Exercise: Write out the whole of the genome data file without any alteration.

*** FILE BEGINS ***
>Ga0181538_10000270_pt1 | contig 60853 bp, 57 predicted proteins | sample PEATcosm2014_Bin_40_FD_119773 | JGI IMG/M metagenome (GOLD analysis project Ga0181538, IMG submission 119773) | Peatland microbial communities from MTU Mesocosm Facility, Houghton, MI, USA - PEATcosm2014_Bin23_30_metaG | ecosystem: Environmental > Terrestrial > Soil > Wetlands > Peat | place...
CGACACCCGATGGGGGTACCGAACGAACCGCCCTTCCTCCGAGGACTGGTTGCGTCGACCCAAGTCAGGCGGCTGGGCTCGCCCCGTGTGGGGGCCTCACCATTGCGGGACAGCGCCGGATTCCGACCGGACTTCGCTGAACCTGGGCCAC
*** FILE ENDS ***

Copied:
>Ga0181538_10000270_pt1 | contig 60853 bp, 57 predicted proteins | sample PEATcosm2014_Bin_40_FD_119773 | JGI IMG/M metagenome (GOLD analysis project Ga0181538, IMG submission 119773) | Peatland microbial communities from MTU Mesocosm Facility, Houghton, MI, USA - PEATcosm2014_Bin23_30_metaG | ecosystem: Environmental > Terrestrial > Soil > Wetlands > Peat | place...
CGACACCCGATGGGGGTACCGAACGAACCGCCCTTCCTCCGAGGACTGGTTGCGTCGACCCAAGTCAGGCGGCTGGGCTCGCCCCGTGTGGGGGCCTCACCATTGCGGGACAGCGCCGGATTCCGACCGGACTTCGCTGAACCTGGGCCAC